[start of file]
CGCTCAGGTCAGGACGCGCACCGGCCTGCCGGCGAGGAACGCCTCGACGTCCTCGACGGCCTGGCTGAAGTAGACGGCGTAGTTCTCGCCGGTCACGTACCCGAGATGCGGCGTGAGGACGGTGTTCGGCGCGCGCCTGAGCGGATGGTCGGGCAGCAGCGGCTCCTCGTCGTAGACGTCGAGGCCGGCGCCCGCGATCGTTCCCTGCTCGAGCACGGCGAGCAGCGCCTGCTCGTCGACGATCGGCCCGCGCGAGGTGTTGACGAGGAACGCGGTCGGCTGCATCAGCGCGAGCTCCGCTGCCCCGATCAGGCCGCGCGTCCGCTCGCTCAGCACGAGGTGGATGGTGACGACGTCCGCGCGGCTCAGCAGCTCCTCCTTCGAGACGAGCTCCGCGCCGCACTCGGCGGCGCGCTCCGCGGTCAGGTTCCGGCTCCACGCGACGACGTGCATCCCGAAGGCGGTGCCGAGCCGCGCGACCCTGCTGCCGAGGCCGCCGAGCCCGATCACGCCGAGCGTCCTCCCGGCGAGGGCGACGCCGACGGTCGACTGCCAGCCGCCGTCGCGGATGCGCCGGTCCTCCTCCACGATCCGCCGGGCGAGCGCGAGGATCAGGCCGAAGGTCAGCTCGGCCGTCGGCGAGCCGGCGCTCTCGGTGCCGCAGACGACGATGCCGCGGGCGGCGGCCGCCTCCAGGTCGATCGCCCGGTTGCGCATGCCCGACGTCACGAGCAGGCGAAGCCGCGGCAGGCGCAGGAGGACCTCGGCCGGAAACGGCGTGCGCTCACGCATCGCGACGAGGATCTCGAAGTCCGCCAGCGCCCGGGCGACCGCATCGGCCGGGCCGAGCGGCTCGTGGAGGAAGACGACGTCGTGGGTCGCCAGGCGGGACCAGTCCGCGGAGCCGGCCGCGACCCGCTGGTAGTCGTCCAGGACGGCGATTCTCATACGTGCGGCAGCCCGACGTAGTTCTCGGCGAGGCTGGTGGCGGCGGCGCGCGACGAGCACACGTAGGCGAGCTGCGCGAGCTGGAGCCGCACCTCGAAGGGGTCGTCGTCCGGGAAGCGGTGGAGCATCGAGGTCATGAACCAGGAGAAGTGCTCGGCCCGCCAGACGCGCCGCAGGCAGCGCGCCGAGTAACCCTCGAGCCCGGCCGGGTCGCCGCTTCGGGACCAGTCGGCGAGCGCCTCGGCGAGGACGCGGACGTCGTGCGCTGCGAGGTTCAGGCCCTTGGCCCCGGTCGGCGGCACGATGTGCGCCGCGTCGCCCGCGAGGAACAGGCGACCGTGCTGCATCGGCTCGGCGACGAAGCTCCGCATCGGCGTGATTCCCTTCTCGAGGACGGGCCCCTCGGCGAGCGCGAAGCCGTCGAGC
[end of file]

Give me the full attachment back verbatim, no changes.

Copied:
CGCTCAGGTCAGGACGCGCACCGGCCTGCCGGCGAGGAACGCCTCGACGTCCTCGACGGCCTGGCTGAAGTAGACGGCGTAGTTCTCGCCGGTCACGTACCCGAGATGCGGCGTGAGGACGGTGTTCGGCGCGCGCCTGAGCGGATGGTCGGGCAGCAGCGGCTCCTCGTCGTAGACGTCGAGGCCGGCGCCCGCGATCGTTCCCTGCTCGAGCACGGCGAGCAGCGCCTGCTCGTCGACGATCGGCCCGCGCGAGGTGTTGACGAGGAACGCGGTCGGCTGCATCAGCGCGAGCTCCGCTGCCCCGATCAGGCCGCGCGTCCGCTCGCTCAGCACGAGGTGGATGGTGACGACGTCCGCGCGGCTCAGCAGCTCCTCCTTCGAGACGAGCTCCGCGCCGCACTCGGCGGCGCGCTCCGCGGTCAGGTTCCGGCTCCACGCGACGACGTGCATCCCGAAGGCGGTGCCGAGCCGCGCGACCCTGCTGCCGAGGCCGCCGAGCCCGATCACGCCGAGCGTCCTCCCGGCGAGGGCGACGCCGACGGTCGACTGCCAGCCGCCGTCGCGGATGCGCCGGTCCTCCTCCACGATCCGCCGGGCGAGCGCGAGGATCAGGCCGAAGGTCAGCTCGGCCGTCGGCGAGCCGGCGCTCTCGGTGCCGCAGACGACGATGCCGCGGGCGGCGGCCGCCTCCAGGTCGATCGCCCGGTTGCGCATGCCCGACGTCACGAGCAGGCGAAGCCGCGGCAGGCGCAGGAGGACCTCGGCCGGAAACGGCGTGCGCTCACGCATCGCGACGAGGATCTCGAAGTCCGCCAGCGCCCGGGCGACCGCATCGGCCGGGCCGAGCGGCTCGTGGAGGAAGACGACGTCGTGGGTCGCCAGGCGGGACCAGTCCGCGGAGCCGGCCGCGACCCGCTGGTAGTCGTCCAGGACGGCGATTCTCATACGTGCGGCAGCCCGACGTAGTTCTCGGCGAGGCTGGTGGCGGCGGCGCGCGACGAGCACACGTAGGCGAGCTGCGCGAGCTGGAGCCGCACCTCGAAGGGGTCGTCGTCCGGGAAGCGGTGGAGCATCGAGGTCATGAACCAGGAGAAGTGCTCGGCCCGCCAGACGCGCCGCAGGCAGCGCGCCGAGTAACCCTCGAGCCCGGCCGGGTCGCCGCTTCGGGACCAGTCGGCGAGCGCCTCGGCGAGGACGCGGACGTCGTGCGCTGCGAGGTTCAGGCCCTTGGCCCCGGTCGGCGGCACGATGTGCGCCGCGTCGCCCGCGAGGAACAGGCGACCGTGCTGCATCGGCTCGGCGACGAAGCTCCGCATCGGCGTGATTCCCTTCTCGAGGACGGGCCCCTCGGCGAGCGCGAAGCCGTCGAGC